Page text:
Indeed there is good reason to support that, in not offering any protection in respect of religion, the Government is in breach of international treaty obligations as regards Britain. Article 20.1 of the International Covenant on Civil and Political Rights reads:

      Any advocacy of national, racial or religious hatred that constitutes incitement to discrimination, hostility or violence shall be protected by law.

  Whilst blasphemy law is concerned with certain forms of attacks on religion as such, a law of incitement to religious hatred is concerned with stirring up hatred against persons identified by their religion. Arguments that freedom of speech should include the right to stir up hatred against persons inevitably seem limp and the more so when it is done on grounds of religion, since the freedom to practise the religion of one's choice is itself recognised in international law. No country can be said to guarantee the freedom to practise the religion of one's choice if at the same time it permits others lawfully to stir up hatred against those doing just that.

  The current law of incitement to religious hatred in Northern Ireland has hardly been used, let alone successfully. In its present form since 1987, it has been based on the incitement to racial hatred provisions in Britain which exist in the Public Order Act. They have been used rather more successfully, though not nearly as often as many would have wished. There is current controversy on this point. But there is a difference between the principle of having a law, and the effectiveness of its enforcement which may depend basically on how judgment is exercised.

  In principle, there is a strong case for saying that there should be a law on incitement to religious hatred which is uniform across the whole of the United Kingdom. In practice, there will be an increasing need for such a law if, from day to day, people are identified, both by themselves and by others, by their religion as much as by their national origin. If it is accepted that persons have the right to practise the religion of their choice, it cannot be any more acceptable to stir up hatred against people because they are seen as Muslims than to do so because they are seen as Pakistanis. The UK has accepted that right: it is enshrined in Article 9 of the European Convention of Human Rights (based on the Universal Declaration of Human Rights).

  A law against incitement to religious hatred could be widened to include the intentional vilification of persons because of their membership of the group. We ask for a review of the working of the incitement to racial hatred law, and the same point should also be considered in that context.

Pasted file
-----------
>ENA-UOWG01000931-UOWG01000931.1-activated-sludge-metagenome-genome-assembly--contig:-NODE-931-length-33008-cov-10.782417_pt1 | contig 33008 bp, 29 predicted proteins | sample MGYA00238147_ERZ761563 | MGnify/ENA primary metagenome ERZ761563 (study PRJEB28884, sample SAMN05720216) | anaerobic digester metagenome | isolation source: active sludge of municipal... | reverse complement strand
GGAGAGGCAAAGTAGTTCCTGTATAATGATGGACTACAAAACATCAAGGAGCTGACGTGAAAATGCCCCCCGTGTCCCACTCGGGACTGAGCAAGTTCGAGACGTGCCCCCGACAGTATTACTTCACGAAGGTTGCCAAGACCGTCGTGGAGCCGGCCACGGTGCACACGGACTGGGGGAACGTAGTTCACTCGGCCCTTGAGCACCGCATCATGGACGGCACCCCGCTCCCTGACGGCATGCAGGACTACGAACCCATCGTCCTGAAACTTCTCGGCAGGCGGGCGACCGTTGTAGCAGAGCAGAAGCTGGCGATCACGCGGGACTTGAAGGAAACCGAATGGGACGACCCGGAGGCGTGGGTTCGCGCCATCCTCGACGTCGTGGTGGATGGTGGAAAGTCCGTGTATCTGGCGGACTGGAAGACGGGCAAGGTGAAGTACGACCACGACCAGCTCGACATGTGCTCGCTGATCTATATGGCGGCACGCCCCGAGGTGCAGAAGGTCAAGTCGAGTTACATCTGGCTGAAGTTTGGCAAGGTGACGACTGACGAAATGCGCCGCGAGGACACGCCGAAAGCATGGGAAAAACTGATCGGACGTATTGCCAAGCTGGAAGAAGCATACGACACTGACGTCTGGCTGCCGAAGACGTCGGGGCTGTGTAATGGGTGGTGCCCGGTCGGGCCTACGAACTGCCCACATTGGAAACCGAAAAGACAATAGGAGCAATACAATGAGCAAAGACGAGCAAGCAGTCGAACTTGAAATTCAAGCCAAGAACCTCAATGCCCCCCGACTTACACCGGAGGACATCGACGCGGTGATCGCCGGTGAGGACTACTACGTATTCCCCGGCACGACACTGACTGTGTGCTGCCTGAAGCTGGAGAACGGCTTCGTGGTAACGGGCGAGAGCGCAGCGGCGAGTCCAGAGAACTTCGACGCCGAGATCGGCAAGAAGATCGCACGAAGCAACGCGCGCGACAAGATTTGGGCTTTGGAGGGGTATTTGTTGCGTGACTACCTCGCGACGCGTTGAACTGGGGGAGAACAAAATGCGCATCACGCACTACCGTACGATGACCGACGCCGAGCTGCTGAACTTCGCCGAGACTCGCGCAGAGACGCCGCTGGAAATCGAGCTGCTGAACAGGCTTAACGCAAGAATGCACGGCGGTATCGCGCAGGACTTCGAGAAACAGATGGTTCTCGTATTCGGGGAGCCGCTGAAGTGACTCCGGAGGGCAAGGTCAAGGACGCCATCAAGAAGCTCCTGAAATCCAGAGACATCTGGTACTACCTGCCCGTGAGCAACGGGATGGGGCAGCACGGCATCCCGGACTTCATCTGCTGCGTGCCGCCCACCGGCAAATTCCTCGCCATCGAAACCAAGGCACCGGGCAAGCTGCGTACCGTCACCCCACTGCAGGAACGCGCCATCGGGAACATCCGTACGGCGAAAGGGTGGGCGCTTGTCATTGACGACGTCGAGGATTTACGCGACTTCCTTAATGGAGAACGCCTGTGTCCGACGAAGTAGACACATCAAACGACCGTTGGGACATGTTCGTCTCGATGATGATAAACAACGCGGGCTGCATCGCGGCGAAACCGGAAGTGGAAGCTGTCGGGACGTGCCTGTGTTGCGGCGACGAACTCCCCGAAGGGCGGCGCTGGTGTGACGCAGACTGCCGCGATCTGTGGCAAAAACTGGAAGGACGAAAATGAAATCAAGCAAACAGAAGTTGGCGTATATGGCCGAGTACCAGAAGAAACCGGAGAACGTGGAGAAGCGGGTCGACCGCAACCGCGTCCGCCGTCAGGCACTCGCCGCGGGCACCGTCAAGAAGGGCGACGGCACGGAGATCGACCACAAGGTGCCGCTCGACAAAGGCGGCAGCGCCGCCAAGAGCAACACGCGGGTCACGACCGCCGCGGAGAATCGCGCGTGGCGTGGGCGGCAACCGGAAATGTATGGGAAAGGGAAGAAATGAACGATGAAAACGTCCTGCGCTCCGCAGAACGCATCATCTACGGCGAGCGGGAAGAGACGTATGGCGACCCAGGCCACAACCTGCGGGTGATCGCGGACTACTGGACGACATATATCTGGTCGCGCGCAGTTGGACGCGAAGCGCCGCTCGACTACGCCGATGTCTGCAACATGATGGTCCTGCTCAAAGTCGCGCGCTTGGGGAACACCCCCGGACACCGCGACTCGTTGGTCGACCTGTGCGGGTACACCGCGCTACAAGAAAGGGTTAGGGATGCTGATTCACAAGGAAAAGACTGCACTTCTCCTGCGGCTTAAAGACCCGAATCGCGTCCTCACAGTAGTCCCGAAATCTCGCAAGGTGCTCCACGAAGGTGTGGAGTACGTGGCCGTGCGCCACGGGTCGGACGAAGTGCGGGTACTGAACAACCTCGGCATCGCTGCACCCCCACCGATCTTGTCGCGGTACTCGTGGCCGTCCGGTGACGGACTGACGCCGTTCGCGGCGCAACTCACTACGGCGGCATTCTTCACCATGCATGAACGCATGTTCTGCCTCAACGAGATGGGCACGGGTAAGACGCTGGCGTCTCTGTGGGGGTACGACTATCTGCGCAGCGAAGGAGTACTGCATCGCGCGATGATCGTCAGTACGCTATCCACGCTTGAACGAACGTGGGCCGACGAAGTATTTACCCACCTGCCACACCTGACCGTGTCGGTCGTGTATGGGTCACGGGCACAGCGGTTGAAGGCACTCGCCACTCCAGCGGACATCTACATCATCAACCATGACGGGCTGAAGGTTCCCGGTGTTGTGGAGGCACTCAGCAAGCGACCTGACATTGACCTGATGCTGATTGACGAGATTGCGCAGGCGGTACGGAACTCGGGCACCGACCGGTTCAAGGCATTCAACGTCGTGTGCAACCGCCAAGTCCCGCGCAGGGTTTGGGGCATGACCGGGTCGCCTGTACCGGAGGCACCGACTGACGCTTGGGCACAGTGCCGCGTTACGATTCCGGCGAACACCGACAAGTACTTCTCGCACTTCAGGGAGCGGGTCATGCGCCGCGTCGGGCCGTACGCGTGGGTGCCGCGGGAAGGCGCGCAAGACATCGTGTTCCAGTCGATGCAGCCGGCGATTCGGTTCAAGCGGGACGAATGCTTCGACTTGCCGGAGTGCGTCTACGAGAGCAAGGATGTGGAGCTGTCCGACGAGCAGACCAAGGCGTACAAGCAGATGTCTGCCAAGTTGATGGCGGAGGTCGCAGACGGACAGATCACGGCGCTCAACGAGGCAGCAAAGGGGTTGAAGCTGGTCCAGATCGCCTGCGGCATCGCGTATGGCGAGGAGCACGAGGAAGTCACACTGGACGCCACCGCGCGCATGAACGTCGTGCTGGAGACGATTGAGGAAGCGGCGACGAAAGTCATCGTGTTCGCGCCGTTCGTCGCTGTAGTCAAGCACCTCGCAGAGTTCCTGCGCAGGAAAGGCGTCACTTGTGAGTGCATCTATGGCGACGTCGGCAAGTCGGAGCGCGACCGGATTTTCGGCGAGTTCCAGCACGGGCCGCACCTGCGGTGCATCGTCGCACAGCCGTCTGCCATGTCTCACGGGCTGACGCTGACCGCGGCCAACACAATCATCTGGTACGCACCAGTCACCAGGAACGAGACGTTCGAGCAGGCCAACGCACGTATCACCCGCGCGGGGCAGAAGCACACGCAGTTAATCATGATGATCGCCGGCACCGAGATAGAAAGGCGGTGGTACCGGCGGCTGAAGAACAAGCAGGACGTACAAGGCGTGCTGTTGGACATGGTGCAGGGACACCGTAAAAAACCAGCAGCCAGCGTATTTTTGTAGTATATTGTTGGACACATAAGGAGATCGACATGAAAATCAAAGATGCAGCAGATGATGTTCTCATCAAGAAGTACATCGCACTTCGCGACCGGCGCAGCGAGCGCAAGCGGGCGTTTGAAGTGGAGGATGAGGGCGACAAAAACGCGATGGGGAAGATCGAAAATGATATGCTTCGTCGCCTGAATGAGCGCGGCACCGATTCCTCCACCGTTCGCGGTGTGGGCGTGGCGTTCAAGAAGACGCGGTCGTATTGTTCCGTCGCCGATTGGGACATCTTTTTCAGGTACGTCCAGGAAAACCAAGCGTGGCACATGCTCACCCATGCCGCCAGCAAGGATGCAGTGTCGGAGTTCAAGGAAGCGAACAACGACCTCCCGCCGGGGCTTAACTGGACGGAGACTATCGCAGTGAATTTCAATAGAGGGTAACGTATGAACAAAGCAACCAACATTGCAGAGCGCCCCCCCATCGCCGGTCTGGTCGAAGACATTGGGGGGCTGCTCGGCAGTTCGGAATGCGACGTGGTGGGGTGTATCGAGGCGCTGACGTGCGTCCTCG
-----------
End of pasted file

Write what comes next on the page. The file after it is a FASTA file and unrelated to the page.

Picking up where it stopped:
By bringing in elements of religion into the definition of "ethnic group" in the Race relations Act 1976, the House of Lords in Mandla v Dowell Lee [1983] IRLR 209 has, to an extent, made it possible to get round the lack of a ban on religious discrimination as such. Much discrimination against Jews and Sikhs can be dealt with as discrimination against them as members of those ethnic groups. And much religious discrimination is caught by the law on indirect racial discrimination, at least where the exercise of a religion has a particular association with the country of origin. A case of discrimination against Muslims was held by a Sheffield tribunal to be indirect racial discrimination. But, as the law currently stands, compensation would only become payable if intention was proved. Improvements in the general law of indirect racial discrimination, in particular permitting compensation in all cases as we advocate elsewhere in this review, could remove much difficulty.

  Even so, a new statutory prohibition on religious discrimination might be better than trying to stretch the Race Relations Act to cover all cases of religious discrimination. Stretching the Act might not work where the religious practice at issue is that of a minority group in the country of origin and that group is not recognised as an ethnic group under the 1976 Act.

  It is anomalous that protection against religious discrimination exists in Northern Ireland, but not in the rest of the UK. But we doubt whether it would be appropriate merely to tack onto the Race Relations Act prohibition on religious discrimination for this Commission to enforce. The whole subject has ramifications going well beyond the area of good race relations.